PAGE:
Between its heralded US release in September last year and its arrival in a (very) limited number of New Zealand cinemas this weekend, Paul Thomas Anderson’s The Master seems to have been transformed from masterpiece and annointed Best Picture contender to also-ran, disappointing scores of local PTA fans in the process, many of whom were crushed that we weren’t going to see the film in the director’s preferred 70mm format. Turns out it was touch and go whether we were going to see it on the big screen at all.
Anderson’s previous film, There Will Be Blood, was a close-run second to No Country For Old Men in my 2007 pick of the year, and his back catalogue is as rich as anyone else of his generation – Boogie Nights, Magnolia and even Adam Sandler in Punch-Drunk Love. Like Blood, The Master is painted on a big canvas. Joaquin Phoenix plays Freddie Quell, an alcoholic and self-hating WWII veteran, stumbling between misadventures when he stows away on the San Francisco yacht commanded by academic, author and mystic Lancaster Dodd (Philip Seymour Hoffman). Dodd combines rudimentary psychotherapy with hypnosis to persuade gullible followers that their past lives can be used to transform their disappointing present.
No Country for Old Men is essential cinema in two senses of the word. First and foremost you must see it, probably more than once. But it is also cinema reduced to its essence. Everything contributes: Cormac McCarthy’s respectfully adapted original novel; beautifully composed images superbly photographed by Roger Deakins (the only creative on the project not named Coen); editing that could be a film school in a box. The standard musical soundtrack is replaced by the music of the everyday: footsteps, coffee pots, car engines, gun fire.
A hunter (Josh Brolin) stumbles across a wilderness drug deal gone wrong: many corpses, a flatbed full of drugs and briefcase full of money. He takes the money hoping to start a new life away from the West Texas trailer park he inhabits with Trainspotting’s Kelly MacDonald. But instead of a winning lottery ticket he has unleashed the epitome of cinema badass-ery: Javier Bardem as an angel of vengeance determined to retrieve the cash by any means necessary.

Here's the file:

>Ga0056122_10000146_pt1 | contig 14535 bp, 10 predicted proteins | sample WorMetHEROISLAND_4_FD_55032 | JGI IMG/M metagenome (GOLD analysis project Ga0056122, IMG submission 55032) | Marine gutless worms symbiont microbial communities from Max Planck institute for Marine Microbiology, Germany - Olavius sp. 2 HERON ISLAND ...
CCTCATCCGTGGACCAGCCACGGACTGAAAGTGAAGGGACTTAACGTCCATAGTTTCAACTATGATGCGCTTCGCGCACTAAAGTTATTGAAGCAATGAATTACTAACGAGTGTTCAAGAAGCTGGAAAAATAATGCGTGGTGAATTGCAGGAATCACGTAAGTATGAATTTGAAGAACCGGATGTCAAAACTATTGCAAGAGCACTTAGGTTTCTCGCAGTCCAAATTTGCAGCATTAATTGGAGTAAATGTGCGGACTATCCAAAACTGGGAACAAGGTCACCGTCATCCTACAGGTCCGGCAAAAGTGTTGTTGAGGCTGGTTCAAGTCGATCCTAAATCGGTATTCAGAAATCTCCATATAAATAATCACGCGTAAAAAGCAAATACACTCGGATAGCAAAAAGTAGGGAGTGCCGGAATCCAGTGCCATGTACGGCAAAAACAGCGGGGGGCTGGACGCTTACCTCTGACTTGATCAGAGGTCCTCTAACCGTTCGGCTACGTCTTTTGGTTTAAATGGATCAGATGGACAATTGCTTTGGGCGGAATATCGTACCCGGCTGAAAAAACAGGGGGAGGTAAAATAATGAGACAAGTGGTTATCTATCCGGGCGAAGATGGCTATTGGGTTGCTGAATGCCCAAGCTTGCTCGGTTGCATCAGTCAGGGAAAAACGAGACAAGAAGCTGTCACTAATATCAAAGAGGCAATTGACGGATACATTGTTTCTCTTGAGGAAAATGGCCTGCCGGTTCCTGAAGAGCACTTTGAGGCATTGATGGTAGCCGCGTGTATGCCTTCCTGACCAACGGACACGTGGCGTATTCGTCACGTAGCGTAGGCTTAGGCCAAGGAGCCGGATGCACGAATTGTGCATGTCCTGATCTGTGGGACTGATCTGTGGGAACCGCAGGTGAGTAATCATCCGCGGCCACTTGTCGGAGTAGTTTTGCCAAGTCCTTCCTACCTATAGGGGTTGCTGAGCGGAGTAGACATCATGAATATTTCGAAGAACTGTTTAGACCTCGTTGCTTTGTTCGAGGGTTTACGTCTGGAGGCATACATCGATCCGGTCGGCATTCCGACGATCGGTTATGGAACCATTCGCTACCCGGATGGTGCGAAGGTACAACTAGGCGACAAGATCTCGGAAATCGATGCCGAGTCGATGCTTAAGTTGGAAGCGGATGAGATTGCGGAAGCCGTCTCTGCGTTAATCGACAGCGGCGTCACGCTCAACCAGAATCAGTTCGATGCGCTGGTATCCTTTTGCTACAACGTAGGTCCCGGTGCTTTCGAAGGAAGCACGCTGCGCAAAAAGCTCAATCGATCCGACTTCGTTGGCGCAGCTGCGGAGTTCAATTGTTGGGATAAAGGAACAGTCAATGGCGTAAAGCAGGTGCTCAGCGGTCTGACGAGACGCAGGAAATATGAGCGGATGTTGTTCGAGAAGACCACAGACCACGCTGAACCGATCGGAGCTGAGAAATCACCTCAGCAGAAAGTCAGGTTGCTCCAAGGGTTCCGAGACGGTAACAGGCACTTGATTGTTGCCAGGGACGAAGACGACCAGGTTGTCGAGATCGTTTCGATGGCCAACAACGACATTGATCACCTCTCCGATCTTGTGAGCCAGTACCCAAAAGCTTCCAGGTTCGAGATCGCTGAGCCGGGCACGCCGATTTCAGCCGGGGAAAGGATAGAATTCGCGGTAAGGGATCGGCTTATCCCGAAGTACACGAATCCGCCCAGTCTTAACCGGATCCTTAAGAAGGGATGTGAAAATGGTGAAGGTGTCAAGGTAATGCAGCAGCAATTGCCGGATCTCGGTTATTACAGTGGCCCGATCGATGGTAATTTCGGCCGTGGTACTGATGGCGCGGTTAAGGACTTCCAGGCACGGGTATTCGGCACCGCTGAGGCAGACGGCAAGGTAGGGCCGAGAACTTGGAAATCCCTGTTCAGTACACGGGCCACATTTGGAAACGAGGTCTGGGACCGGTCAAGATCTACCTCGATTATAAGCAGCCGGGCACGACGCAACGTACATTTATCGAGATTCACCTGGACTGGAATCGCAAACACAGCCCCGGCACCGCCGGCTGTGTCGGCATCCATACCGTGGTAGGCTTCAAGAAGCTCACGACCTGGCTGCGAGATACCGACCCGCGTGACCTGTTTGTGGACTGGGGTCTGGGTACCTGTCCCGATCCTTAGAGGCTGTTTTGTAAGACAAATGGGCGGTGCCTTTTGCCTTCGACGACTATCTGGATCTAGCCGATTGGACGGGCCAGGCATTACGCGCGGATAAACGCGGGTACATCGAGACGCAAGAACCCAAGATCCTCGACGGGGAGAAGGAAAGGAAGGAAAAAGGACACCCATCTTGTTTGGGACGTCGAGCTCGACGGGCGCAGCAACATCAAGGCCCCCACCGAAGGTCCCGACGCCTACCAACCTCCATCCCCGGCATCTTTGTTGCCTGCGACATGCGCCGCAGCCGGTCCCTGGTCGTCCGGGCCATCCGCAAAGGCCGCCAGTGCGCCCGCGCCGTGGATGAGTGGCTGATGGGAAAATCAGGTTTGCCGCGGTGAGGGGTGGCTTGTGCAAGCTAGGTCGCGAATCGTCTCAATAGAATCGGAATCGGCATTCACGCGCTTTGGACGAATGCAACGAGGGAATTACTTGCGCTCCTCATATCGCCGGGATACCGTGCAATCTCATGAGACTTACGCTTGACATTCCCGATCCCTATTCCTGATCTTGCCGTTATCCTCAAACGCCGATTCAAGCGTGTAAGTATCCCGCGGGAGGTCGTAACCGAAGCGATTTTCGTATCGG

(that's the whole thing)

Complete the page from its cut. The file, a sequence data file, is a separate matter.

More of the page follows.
All the performances are wonderful but the heart of the film is Tommy Lee Jones’ Sheriff Ed Bell. Always (aggravatingly) a couple of steps behind he is a good man ill-at-ease with the sheer, inexplicable, evil he is confronted with. A masterpiece.
Josh Hartnett plays another small town sheriff, out-gunned and out-matched, in 30 Days of Night. He runs Barrow, the northern-most town in Alaska, so far north that one month of the year is spent in darkness. This is the perfect setup for a smart vampire to take advantage of: 30 days of feeding with no enforced hibernation and a bunch of unsavoury characters (well-led by Danny Huston) certainly go to town. Entertaining and stylish, 30 Days goes about its work (within its genre limitations) respectably enough.
I’m beginning to think that George Clooney is so good that his presence has actually made some films seem much better than they actually are: Syriana would be an example. This theory comes in to focus when discussing Michael Clayton, another Oscar contender from first-time director Tony Gilroy. Clooney plays the eponymous legal fixer, a middle-aged man losing his bearings: his moral compass is as adrift as the malfunctioning satnav in his Merc. He is trying to fix a rapidly unravelling case defending a dodgy agri-chemical company when he realises that he is probably on the wrong side but his tenuous personal situation doesn’t give him the freedom to do the right thing. He is conflicted, in other words, and Clooney plays that conflict superbly. But, while George is acting his heart out, the rest of the film doesn’t quite measure up. Performances misstep and the plot weighs the themes down more heavily than it needs to. A good film but not a great one.
Leonardo DiCaprio for the Nobel Peace Prize? Following in the footsteps of Al Gore’s activist phenomenon An Inconvenient Truth in 2006, DiCaprio stakes his own claim with a documentary about environmental destruction and the urgent need for change: The 11th Hour. Sadly for the earnest DiCaprio, there’s nothing here we haven’t seen or heard before and (despite his star power) he is an unconvincing presenter. Perhaps he should have stayed behind the camera and paid Morgan Freeman to front it – he is God after all.
Talk to Me is an entertaining and moving little film, destined to be overwhelmed by the heavyweight Oscar contenders opening all around it. Oblivion wouldn’t be a fair outcome though and if you find yourself with the time and inclination to give it a try you won’t be disappointed. Always reliable Don Cheadle (Hotel Rwanda) plays real-life Washington DC radio star and activist Ralph Waldo “Petey” Green and the excellent Chiwetel Ejiofer (Dirty Pretty Things and American Gangster) is his best friend and Programme Director Dewey Hughes. The racial powderkeg that is DC in the 60’s is well recreated on a limited budget but it is the relationship between these two very different men that works best.
Printed in Wellington’s Capital Times on Wednesday 6 February, 2008.
Special thanks to D at the Embassy for letting me go back to see No Country a second time before deadline.